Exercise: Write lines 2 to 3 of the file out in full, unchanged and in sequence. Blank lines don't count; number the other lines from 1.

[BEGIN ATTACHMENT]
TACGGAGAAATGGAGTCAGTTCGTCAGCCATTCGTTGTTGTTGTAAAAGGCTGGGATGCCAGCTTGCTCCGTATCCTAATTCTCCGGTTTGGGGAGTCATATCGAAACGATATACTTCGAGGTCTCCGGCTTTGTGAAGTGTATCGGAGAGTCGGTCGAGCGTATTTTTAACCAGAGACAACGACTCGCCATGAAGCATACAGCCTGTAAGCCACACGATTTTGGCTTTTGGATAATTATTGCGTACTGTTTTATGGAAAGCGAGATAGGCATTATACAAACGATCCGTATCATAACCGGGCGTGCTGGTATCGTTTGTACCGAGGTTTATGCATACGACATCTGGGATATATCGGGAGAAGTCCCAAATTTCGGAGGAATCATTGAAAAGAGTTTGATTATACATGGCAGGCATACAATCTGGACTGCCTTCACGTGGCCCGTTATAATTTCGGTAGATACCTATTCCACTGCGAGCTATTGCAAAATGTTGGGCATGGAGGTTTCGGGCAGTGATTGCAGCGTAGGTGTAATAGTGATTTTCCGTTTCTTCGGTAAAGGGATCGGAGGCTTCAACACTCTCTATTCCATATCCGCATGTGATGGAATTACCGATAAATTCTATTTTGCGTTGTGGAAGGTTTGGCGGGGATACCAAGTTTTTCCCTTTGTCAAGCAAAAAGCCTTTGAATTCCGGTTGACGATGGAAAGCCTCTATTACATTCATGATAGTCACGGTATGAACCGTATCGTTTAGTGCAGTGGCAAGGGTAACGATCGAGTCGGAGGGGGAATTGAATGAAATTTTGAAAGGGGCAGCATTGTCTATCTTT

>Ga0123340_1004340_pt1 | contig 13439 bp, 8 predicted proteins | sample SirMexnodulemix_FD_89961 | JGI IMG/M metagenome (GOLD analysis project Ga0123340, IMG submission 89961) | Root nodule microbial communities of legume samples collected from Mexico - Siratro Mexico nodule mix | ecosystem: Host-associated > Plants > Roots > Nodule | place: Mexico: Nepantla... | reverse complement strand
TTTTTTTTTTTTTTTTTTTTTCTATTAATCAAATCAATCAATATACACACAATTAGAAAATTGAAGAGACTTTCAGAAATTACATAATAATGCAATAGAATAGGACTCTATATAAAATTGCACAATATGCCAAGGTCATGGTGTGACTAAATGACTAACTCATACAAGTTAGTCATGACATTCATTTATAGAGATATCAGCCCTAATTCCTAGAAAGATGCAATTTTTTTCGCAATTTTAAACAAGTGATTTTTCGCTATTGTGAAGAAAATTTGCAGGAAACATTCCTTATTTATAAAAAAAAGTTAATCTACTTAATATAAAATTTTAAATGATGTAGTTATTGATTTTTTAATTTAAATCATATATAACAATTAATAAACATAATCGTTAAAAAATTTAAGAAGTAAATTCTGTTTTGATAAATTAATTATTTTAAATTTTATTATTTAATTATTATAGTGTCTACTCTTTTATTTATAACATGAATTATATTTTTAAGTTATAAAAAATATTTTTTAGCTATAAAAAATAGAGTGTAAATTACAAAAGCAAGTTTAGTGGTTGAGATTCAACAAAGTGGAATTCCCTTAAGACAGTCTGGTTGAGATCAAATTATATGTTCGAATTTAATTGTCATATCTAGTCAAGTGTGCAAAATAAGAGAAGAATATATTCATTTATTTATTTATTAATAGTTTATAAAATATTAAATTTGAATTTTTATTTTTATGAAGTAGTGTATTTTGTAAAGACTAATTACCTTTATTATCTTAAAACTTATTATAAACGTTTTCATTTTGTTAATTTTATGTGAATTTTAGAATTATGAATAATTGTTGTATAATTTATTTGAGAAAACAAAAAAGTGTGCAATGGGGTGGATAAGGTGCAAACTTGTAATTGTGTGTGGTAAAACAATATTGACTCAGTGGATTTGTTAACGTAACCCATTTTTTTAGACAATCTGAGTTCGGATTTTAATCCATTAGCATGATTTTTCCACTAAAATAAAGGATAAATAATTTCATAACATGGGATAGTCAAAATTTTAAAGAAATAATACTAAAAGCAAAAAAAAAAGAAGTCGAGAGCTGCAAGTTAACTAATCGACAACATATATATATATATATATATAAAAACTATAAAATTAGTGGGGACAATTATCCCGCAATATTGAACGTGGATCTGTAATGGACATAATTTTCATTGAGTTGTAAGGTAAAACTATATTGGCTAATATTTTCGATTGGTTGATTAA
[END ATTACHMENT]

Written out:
>Ga0123340_1004340_pt1 | contig 13439 bp, 8 predicted proteins | sample SirMexnodulemix_FD_89961 | JGI IMG/M metagenome (GOLD analysis project Ga0123340, IMG submission 89961) | Root nodule microbial communities of legume samples collected from Mexico - Siratro Mexico nodule mix | ecosystem: Host-associated > Plants > Roots > Nodule | place: Mexico: Nepantla... | reverse complement strand
TTTTTTTTTTTTTTTTTTTTTCTATTAATCAAATCAATCAATATACACACAATTAGAAAATTGAAGAGACTTTCAGAAATTACATAATAATGCAATAGAATAGGACTCTATATAAAATTGCACAATATGCCAAGGTCATGGTGTGACTAAATGACTAACTCATACAAGTTAGTCATGACATTCATTTATAGAGATATCAGCCCTAATTCCTAGAAAGATGCAATTTTTTTCGCAATTTTAAACAAGTGATTTTTCGCTATTGTGAAGAAAATTTGCAGGAAACATTCCTTATTTATAAAAAAAAGTTAATCTACTTAATATAAAATTTTAAATGATGTAGTTATTGATTTTTTAATTTAAATCATATATAACAATTAATAAACATAATCGTTAAAAAATTTAAGAAGTAAATTCTGTTTTGATAAATTAATTATTTTAAATTTTATTATTTAATTATTATAGTGTCTACTCTTTTATTTATAACATGAATTATATTTTTAAGTTATAAAAAATATTTTTTAGCTATAAAAAATAGAGTGTAAATTACAAAAGCAAGTTTAGTGGTTGAGATTCAACAAAGTGGAATTCCCTTAAGACAGTCTGGTTGAGATCAAATTATATGTTCGAATTTAATTGTCATATCTAGTCAAGTGTGCAAAATAAGAGAAGAATATATTCATTTATTTATTTATTAATAGTTTATAAAATATTAAATTTGAATTTTTATTTTTATGAAGTAGTGTATTTTGTAAAGACTAATTACCTTTATTATCTTAAAACTTATTATAAACGTTTTCATTTTGTTAATTTTATGTGAATTTTAGAATTATGAATAATTGTTGTATAATTTATTTGAGAAAACAAAAAAGTGTGCAATGGGGTGGATAAGGTGCAAACTTGTAATTGTGTGTGGTAAAACAATATTGACTCAGTGGATTTGTTAACGTAACCCATTTTTTTAGACAATCTGAGTTCGGATTTTAATCCATTAGCATGATTTTTCCACTAAAATAAAGGATAAATAATTTCATAACATGGGATAGTCAAAATTTTAAAGAAATAATACTAAAAGCAAAAAAAAAAGAAGTCGAGAGCTGCAAGTTAACTAATCGACAACATATATATATATATATATATAAAAACTATAAAATTAGTGGGGACAATTATCCCGCAATATTGAACGTGGATCTGTAATGGACATAATTTTCATTGAGTTGTAAGGTAAAACTATATTGGCTAATATTTTCGATTGGTTGATTAA